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How can I locate underground pvc (?) piping used for gutter downspout drainage?

How can I locate underground pvc (?) piping used for gutter downspout drainage?


  #1  
Old 07-25-10, 03:58 PM
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How can I locate underground pvc (?) piping used for gutter downspout drainage?

We bought our home four years ago. When we bought it, we were shown a pipe that went underground and ended up in the woods to the front of our house. The end of the pipe came out of the ground and we were warned to keep it unclogged and not to loose track of it.

So what do you think we did? Yes - we forgot about it and now we're getting leakage in the basement (a corner by one of the downspouts). So, I went out to where I remember the drain to be - and dug - but can not find it anywhere. The area is really rocky and I'm having an impossible time of trying to dig and find it.

We went out when it was raining to see if we could find any evidence of water spewing out and puddling up under leaves or something but no such luck.

I guess the idea of putting dye in the downspouts is out since it seems to be well underground by now?

I am hoping there is some sort of pipe (plastic/pvc?) detector that I can swing around to help me locate it. Any suggestions? preferably something that is rentable.

Maybe there is some other way of locating this pipe that we aren't thinking of....

Thanks for any hints or guidance.

PS - We tried to locate the building plans but no such luck.
 
  #2  
Old 07-25-10, 04:34 PM
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If you have a general idea where the PVC drainage pipe ends, I would take a metal rod (e.g., 3/8” diameter) to poke through the ground. PVC should have a hollow like sound as compared to hitting a rock. Going horizontal to the ground where you think the opening has been covered by dirt or grass may also locate it.

You’ll need to use judgment not to crack the PVC but light tapping shouldn’t be a problem . . . even if you cracked it, it should be an easy repair near where it terminates.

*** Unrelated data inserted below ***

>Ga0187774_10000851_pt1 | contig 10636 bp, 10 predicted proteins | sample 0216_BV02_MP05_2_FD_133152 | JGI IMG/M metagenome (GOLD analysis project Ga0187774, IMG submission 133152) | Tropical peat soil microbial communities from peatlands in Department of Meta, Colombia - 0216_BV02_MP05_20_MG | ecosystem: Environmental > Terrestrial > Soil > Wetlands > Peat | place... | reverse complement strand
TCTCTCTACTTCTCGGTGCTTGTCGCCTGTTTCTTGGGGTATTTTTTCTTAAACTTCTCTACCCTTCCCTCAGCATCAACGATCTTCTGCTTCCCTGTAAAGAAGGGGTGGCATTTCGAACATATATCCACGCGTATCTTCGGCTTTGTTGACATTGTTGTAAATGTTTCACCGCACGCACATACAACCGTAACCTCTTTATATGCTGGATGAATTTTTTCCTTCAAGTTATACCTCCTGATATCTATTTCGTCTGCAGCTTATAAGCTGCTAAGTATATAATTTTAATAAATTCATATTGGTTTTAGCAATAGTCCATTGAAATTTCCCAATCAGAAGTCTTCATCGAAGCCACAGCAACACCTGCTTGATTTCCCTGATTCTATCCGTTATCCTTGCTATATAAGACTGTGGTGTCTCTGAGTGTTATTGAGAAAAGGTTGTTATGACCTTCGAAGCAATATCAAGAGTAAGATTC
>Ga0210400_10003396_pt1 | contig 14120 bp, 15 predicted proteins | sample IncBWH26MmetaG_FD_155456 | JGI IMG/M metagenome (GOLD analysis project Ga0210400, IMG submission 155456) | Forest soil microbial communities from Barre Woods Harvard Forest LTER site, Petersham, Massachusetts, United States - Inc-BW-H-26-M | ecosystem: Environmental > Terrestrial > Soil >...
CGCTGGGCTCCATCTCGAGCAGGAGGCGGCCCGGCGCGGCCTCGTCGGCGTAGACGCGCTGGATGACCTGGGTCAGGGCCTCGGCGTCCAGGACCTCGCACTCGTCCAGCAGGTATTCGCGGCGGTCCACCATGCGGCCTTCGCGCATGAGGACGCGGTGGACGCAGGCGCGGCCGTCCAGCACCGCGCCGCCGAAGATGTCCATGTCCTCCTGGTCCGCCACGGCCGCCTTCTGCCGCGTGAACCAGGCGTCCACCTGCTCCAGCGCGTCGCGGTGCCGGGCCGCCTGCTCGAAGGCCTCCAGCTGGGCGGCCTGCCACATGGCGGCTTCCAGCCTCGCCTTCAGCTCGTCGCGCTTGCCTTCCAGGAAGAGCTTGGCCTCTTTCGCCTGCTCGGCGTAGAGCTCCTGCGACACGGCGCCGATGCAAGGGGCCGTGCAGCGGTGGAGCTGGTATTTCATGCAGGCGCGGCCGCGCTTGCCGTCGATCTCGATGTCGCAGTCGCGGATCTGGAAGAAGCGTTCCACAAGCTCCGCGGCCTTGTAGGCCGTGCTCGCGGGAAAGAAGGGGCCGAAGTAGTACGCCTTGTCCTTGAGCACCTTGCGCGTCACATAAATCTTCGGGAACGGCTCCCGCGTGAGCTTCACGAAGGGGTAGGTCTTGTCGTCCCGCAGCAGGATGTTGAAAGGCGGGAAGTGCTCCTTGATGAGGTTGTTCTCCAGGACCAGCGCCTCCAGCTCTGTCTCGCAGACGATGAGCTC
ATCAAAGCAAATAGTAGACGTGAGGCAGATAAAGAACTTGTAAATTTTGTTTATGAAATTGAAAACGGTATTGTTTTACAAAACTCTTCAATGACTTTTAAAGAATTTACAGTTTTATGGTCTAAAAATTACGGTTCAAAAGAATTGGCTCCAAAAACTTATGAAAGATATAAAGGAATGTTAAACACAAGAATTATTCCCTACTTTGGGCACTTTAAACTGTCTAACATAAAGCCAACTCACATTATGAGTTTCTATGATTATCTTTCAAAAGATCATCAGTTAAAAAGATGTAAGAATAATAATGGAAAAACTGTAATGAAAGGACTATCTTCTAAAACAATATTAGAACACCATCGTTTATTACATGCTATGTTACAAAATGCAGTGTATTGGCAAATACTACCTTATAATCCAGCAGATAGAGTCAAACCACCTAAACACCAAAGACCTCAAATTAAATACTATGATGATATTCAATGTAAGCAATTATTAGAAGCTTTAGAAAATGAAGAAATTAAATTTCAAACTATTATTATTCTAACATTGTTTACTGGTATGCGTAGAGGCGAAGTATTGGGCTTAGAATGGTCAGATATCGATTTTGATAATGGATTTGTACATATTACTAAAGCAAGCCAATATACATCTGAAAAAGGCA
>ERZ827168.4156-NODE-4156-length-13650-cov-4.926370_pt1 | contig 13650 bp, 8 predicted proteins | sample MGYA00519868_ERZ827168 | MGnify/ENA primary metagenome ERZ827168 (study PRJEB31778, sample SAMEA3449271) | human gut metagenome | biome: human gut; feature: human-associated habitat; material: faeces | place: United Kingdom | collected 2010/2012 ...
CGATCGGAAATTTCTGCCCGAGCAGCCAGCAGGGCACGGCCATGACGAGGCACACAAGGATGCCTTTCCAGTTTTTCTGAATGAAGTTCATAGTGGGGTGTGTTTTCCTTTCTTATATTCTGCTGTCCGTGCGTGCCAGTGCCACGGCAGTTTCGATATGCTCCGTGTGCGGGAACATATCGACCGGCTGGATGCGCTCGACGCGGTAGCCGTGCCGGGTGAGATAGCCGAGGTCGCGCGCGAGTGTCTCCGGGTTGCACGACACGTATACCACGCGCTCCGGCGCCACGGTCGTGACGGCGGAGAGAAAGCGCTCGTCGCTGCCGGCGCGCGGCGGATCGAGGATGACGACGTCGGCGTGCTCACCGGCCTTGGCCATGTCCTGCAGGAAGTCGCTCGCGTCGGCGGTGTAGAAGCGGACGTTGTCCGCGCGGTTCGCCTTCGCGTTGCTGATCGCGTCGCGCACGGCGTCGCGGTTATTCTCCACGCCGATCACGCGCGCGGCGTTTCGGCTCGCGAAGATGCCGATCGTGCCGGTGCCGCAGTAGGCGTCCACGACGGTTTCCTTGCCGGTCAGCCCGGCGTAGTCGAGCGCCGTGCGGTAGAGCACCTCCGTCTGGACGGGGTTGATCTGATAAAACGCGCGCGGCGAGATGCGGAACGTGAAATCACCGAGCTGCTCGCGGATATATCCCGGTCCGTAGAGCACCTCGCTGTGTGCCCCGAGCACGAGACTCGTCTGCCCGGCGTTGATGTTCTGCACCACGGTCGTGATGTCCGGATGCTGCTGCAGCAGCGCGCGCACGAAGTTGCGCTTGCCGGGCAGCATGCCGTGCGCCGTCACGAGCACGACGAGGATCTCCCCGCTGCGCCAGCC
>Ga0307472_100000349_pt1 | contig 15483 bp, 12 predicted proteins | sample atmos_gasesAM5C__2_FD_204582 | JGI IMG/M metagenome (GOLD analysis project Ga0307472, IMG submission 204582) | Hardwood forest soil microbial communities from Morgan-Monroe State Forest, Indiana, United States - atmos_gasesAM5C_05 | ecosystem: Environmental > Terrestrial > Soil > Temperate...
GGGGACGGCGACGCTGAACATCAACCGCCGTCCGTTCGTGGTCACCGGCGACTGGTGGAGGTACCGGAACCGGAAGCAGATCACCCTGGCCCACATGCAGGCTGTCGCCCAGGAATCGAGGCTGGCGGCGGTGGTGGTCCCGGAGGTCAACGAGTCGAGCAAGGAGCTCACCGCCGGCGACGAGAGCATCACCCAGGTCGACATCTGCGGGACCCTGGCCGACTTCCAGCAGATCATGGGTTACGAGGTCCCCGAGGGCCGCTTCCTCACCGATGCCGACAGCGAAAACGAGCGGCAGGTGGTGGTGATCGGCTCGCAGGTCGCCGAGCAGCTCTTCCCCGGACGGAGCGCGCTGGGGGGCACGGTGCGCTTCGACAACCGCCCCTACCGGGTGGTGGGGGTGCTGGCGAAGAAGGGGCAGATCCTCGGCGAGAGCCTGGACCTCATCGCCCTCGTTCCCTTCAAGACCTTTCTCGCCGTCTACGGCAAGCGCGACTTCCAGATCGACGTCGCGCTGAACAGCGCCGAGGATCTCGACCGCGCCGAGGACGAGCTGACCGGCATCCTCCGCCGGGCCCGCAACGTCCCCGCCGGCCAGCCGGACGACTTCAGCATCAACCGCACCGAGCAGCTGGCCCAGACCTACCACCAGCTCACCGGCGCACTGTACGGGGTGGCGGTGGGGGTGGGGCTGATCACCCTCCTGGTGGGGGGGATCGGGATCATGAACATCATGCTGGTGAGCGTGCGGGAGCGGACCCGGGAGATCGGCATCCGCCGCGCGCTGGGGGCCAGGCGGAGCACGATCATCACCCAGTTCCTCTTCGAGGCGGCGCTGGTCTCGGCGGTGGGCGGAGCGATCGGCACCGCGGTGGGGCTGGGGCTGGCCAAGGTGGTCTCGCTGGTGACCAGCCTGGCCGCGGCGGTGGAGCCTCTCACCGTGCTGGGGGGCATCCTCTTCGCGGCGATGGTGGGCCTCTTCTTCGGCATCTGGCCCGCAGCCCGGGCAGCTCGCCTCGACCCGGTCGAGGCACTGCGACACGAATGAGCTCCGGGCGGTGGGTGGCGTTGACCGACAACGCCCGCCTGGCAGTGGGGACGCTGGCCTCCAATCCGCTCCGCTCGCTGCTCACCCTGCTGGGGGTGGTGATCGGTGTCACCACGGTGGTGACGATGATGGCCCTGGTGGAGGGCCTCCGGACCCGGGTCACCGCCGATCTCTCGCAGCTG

Most people lay pipe in a straight line unless they encounter an obstruction . . . line-up downspout to approximate area where you think the hidden pipe resides, and start probing that area first.

If that doesn’t find it, I would fill the downspout full of water and keep it relative full while I searched for evidence of water near the drainage area . . . give it some time to seep out . . . easier to spot on a dry rather than rainy day.
 
  #3  
Old 07-25-10, 04:48 PM
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A long electricians or plumbers tape and a metal detector might work.
 
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Old 07-26-10, 10:10 AM
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follow up question

thanks for the input. I do not think the tapping around will find it - we've already been digging.

Regarding the metal detector - will they find pvc/plastic (or whateveris typically used for underground drainage)? Are they rentable? What should I ask for?

thanks for all input!
 
  #5  
Old 07-26-10, 10:42 AM
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I don't know of any rentable detectors that would detect pvc. A snake long enough to reach the end might surface or provide a metal element that a detector might pick up. Plumbers are used to clearing blocked drains and could do the job. Check your local rentals to ask what they have that might help.

The old adage, the grass is always greener over the septic tank holds true for extra water as well. Sometimes stepping back and looking over the area will give some indication as to where the green plants are happier.

If all fails, digging a perpendicular ditch towards the house where you are sure you will cross paths with the pipe will eventually find it.

Bud
 
  #6  
Old 07-26-10, 10:50 AM
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No..they won't find plastic...that's why you would need to put the wide plumbing snake into the pipe. Some rental companies may have them...I'm pretty sure I've seen some.

Some water witchers say they can find them as well...I've seen it done on more than one TV show.
 
  #7  
Old 07-26-10, 12:59 PM
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metal snake

Oh, now I get it!

The metal snake helps with the detector...

thanks!
 
  #8  
Old 07-26-10, 02:50 PM
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whats the distance involved ?

I would think by the time you rent the detector and a long fish tape on the chance that you can find it it might be cheaper to hire someone to locate it for you
 
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Old 07-26-10, 03:40 PM